Announcing the 2021 Biomimicry Global Design Challenge Finalists

“When living in Delft, one of our team-members experienced the immense effects of skyglow from greenhouses. Here, the nights always seemed like dusk or dawn, never night. While working on this design challenge we realized that, sadly, only two group members have ever actually experienced the beauty of the Milky Way. Confronted with the night sky, we create perspective, reflecting on our place in the universe, and therefore in nature. We want to create a world where everyone can once again be inspired by the stars, every night.” — Team DELight
“One of our biggest findings in the process is that the answers to humidity management and sunlight harvesting are hidden in the species that live in tropical or subtropical arid ecoregions. These humbling lessons have inspired the mechanisms of our design. By participating in the challenge, we became more conscious of how to not only make use of what nature provides us with, but also become participants of the nature around us.” — Team DRYLGAE
“Our design sustains the surrounding river ecology, such as fish and all water creatures including aquatic plants, with the local residents by improving the ecology of the river. Local residents can have closer contact with the ecology while also learning about the watershed space and improvements in resource efficiency.” — Team E-Colant.Net
“Nature only uses the energy it needs, and relies on freely available energy. Following this principle, our design incorporates a passive ventilation system that uses airflow and pressure gradients. Following the principle that nature also tends to optimize rather than maximize, we hope to not only be able to provide water to people, but also to help replenish groundwater.” — Team ECO-Serve
“The energy transition worldwide is not advancing at the rate necessary to meet the UN’s 2050 climate agreement. The ENTR webbing system is designed to create a cooperative and regenerative strategy that innovation hubs can implement to create mutualistic relationship networks and learn from each other’s previous pathways. Despite being tested in the Netherlands, ENTR’s strategy could be applied in any scenario and countries seeking to make the energy transition.” — Team ENTR
“This biomimicry challenge allowed us as a team to explore the different characteristics inside Colombia’s tropical dry forest, as a unique ecosystem in the world. Nature inspired our architectural projects, leading us to new strategies that are more efficient and friendly to the environment around us.” — Team Hydro-Canopy Facade System
“As architects sometimes we focus on design and traditional construction aspects and tend to forget about nature’s simple solutions. We were touched by the struggle of the communities of rural Colombia, and how sometimes those problems are related to mistreating our ecosystems. All the materials utilized to fabricate our bricks are biodegradable, non toxic, therefore our footprint on the ecosystem is minimal, a relief when it comes to construction which is a very polluting industry.” — Team INSU-RAM
“This challenge provided a great competition platform of… not merely a design concept but also a philosophy of life, an efficient problem-solving methodology and the essential rules of nature. No matter which domains you are in, a biomimetic design mindset can definitely help to boost your career or educational goals… BGDC is truly a life-changing experience for Team MicroBergy!” — Team MicroBergy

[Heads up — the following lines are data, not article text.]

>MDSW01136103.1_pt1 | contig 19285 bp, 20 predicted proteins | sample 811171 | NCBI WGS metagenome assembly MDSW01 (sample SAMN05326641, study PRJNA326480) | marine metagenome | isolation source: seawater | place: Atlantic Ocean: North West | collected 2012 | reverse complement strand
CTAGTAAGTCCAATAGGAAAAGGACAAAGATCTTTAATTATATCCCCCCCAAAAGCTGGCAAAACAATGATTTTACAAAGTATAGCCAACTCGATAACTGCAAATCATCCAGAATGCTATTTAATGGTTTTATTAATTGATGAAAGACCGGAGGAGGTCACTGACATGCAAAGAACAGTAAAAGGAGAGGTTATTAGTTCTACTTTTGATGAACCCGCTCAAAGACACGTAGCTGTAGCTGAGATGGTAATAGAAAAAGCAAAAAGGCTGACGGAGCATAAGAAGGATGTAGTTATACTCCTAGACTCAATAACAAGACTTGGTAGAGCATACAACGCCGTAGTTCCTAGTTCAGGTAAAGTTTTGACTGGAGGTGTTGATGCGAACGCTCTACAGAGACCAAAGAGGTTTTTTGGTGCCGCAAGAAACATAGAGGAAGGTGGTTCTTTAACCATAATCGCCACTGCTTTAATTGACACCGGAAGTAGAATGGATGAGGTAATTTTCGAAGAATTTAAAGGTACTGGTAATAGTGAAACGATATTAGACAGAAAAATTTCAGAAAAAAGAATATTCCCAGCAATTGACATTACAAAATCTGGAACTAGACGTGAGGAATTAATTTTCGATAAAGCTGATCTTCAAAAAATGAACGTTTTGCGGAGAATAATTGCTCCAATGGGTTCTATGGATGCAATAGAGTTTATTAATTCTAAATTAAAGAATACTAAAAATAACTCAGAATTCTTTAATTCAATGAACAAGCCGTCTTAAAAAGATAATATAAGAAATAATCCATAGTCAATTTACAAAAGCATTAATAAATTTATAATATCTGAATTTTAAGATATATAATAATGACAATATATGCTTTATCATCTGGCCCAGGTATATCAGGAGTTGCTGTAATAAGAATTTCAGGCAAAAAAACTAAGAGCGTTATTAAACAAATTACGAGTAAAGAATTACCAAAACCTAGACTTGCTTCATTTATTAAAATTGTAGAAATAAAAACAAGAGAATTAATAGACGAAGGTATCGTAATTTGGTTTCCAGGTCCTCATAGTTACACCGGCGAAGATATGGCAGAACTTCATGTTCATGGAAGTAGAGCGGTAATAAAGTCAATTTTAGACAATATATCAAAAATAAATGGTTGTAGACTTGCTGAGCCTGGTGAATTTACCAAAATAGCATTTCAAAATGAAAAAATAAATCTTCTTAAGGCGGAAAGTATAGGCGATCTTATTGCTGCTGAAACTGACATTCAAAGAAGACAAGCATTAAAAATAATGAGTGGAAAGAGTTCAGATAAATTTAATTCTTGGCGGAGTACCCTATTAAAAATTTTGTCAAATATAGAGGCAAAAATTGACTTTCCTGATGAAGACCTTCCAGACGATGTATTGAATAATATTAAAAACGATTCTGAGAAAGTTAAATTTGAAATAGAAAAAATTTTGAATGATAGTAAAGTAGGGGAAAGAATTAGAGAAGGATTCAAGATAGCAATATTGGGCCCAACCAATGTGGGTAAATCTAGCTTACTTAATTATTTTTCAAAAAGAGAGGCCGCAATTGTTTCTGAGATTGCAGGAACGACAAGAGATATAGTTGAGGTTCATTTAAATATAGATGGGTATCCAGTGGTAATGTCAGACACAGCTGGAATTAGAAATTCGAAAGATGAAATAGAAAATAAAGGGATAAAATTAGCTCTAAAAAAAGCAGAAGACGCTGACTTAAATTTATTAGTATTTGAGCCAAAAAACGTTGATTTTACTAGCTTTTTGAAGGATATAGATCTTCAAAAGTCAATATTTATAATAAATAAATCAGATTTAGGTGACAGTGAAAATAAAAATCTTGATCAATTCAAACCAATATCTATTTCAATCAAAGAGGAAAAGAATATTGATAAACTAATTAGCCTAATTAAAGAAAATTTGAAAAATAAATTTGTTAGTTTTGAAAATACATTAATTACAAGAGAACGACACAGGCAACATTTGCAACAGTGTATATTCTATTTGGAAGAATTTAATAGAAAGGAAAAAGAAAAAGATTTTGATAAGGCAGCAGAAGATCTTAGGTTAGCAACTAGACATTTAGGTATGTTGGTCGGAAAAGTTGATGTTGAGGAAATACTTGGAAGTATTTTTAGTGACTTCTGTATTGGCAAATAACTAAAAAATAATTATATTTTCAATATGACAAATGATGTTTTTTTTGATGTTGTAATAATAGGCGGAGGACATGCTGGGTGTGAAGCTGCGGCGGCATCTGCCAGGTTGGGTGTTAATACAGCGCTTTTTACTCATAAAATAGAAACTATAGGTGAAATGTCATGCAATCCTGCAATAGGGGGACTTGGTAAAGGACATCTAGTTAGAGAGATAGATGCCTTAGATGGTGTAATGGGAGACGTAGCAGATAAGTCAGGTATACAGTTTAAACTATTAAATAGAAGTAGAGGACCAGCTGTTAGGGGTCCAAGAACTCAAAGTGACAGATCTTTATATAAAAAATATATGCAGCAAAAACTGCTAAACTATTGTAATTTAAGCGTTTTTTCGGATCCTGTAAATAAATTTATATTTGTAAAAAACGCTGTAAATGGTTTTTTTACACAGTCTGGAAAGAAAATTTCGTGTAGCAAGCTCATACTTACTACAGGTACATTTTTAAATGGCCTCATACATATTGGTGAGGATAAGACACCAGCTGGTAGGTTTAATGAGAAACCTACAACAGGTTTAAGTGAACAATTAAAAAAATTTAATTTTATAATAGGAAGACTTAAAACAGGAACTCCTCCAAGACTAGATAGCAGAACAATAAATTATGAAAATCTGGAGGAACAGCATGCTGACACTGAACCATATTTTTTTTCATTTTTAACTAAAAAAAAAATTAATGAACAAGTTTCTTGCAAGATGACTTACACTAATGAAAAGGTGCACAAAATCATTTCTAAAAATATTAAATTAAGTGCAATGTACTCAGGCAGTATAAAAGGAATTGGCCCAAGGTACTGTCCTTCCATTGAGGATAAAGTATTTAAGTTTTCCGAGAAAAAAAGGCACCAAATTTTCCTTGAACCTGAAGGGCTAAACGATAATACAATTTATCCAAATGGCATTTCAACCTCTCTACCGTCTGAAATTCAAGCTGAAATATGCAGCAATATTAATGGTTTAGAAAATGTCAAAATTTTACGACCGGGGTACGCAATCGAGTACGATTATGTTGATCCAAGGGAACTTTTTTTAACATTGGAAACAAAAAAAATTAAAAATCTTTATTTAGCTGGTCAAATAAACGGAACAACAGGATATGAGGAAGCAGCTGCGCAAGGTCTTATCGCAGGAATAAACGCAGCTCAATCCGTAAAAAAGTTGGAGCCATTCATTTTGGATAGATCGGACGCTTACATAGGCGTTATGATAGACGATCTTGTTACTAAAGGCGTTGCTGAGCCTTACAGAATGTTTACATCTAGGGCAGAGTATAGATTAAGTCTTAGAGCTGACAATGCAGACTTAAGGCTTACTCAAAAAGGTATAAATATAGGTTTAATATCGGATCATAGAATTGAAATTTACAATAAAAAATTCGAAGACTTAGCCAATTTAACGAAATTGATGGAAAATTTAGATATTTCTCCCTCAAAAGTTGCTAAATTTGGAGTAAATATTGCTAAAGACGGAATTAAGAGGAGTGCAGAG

“The Biomimicry challenge made us observe nature and search for patterns more intensively. The challenge also reinforced our belief that relevant innovation with social and environmental impact can be created by learning from nature. We would like to make bio-inspired algorithms an integral part of our daily work. For that, we need to spend much more time in nature.” — Team MOL
“Our model captures pollutants at the source, thereby creating better air quality in underground environments. The most important component of our design is circularity. Our hydrogels are made of waste products of another industry and the harmful pollutants can be captured and used as fertilizer or other purposes. By sticking to nature’s way of design, we ensure that our “waste” products will not be dangerous for living organisms, and can even be used by plants.” — Team PURAERA
“The physical constraints of Tumana’s urban fabric (dense population, narrow vehicular roads, and sidewalks) do not allow for an effective redesign for flood prevention. As such, modular furniture is the most efficient way of helping the residents. It is space-saving and can be utilized all year round. The Re-Leaf considers safety of the residents, particularly flood relief, and also serves them in their day-to-day activities. It’s sustainable in that it is highly reusable and efficient. It serves as protection, as well as a tool for leisure and livelihood.” — Team Re-Leaf
“We aim to inspire the community to think creatively about how and where to apply the paint. While our solution begins on walls, the possibilities expand to other surfaces, such as benches, bus stops, railings, and more. We hope that in the future, buildings, cars, and all types of city elements change with the weather to better adapt to the growing concerns of climate change. Even more importantly, we hope this shift evolves from the decisions and voices of the most vulnerable communities.” — Team Zooza

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Biomimicry Institute

Biomimicry Institute

The Biomimicry Institute empowers people to create nature-inspired solutions for a healthy planet. www.biomimicry.org